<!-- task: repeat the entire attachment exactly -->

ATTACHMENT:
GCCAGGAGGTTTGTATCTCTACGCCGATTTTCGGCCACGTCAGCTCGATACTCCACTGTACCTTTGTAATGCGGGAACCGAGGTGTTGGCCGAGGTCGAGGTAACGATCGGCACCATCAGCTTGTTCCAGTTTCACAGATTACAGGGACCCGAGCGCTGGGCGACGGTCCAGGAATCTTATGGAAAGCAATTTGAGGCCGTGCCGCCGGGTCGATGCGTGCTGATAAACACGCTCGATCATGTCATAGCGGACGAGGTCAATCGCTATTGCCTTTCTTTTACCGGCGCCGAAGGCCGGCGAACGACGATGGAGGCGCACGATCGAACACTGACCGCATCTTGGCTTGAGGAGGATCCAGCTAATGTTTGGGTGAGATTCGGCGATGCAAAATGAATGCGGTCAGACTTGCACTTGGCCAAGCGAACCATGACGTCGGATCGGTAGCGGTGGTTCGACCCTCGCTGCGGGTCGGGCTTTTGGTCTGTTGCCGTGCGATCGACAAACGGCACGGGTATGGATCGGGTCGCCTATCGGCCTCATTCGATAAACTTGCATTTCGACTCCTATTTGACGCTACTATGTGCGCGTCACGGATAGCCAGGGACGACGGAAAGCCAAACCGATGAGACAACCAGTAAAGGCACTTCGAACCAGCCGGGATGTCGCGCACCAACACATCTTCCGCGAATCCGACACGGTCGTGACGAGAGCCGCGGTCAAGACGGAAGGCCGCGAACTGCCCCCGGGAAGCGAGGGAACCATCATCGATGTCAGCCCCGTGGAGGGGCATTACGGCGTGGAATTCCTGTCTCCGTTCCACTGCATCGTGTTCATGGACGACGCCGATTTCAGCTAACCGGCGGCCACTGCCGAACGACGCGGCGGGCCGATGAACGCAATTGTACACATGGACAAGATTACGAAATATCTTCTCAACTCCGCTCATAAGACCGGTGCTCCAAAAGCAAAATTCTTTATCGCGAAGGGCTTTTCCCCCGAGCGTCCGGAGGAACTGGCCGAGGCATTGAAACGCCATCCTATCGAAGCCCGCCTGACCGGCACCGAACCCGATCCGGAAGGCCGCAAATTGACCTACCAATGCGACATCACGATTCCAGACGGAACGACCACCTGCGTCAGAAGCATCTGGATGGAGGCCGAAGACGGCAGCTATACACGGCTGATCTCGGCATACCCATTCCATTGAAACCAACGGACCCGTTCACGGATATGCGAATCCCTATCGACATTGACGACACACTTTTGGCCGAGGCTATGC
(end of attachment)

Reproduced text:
GCCAGGAGGTTTGTATCTCTACGCCGATTTTCGGCCACGTCAGCTCGATACTCCACTGTACCTTTGTAATGCGGGAACCGAGGTGTTGGCCGAGGTCGAGGTAACGATCGGCACCATCAGCTTGTTCCAGTTTCACAGATTACAGGGACCCGAGCGCTGGGCGACGGTCCAGGAATCTTATGGAAAGCAATTTGAGGCCGTGCCGCCGGGTCGATGCGTGCTGATAAACACGCTCGATCATGTCATAGCGGACGAGGTCAATCGCTATTGCCTTTCTTTTACCGGCGCCGAAGGCCGGCGAACGACGATGGAGGCGCACGATCGAACACTGACCGCATCTTGGCTTGAGGAGGATCCAGCTAATGTTTGGGTGAGATTCGGCGATGCAAAATGAATGCGGTCAGACTTGCACTTGGCCAAGCGAACCATGACGTCGGATCGGTAGCGGTGGTTCGACCCTCGCTGCGGGTCGGGCTTTTGGTCTGTTGCCGTGCGATCGACAAACGGCACGGGTATGGATCGGGTCGCCTATCGGCCTCATTCGATAAACTTGCATTTCGACTCCTATTTGACGCTACTATGTGCGCGTCACGGATAGCCAGGGACGACGGAAAGCCAAACCGATGAGACAACCAGTAAAGGCACTTCGAACCAGCCGGGATGTCGCGCACCAACACATCTTCCGCGAATCCGACACGGTCGTGACGAGAGCCGCGGTCAAGACGGAAGGCCGCGAACTGCCCCCGGGAAGCGAGGGAACCATCATCGATGTCAGCCCCGTGGAGGGGCATTACGGCGTGGAATTCCTGTCTCCGTTCCACTGCATCGTGTTCATGGACGACGCCGATTTCAGCTAACCGGCGGCCACTGCCGAACGACGCGGCGGGCCGATGAACGCAATTGTACACATGGACAAGATTACGAAATATCTTCTCAACTCCGCTCATAAGACCGGTGCTCCAAAAGCAAAATTCTTTATCGCGAAGGGCTTTTCCCCCGAGCGTCCGGAGGAACTGGCCGAGGCATTGAAACGCCATCCTATCGAAGCCCGCCTGACCGGCACCGAACCCGATCCGGAAGGCCGCAAATTGACCTACCAATGCGACATCACGATTCCAGACGGAACGACCACCTGCGTCAGAAGCATCTGGATGGAGGCCGAAGACGGCAGCTATACACGGCTGATCTCGGCATACCCATTCCATTGAAACCAACGGACCCGTTCACGGATATGCGAATCCCTATCGACATTGACGACACACTTTTGGCCGAGGCTATGC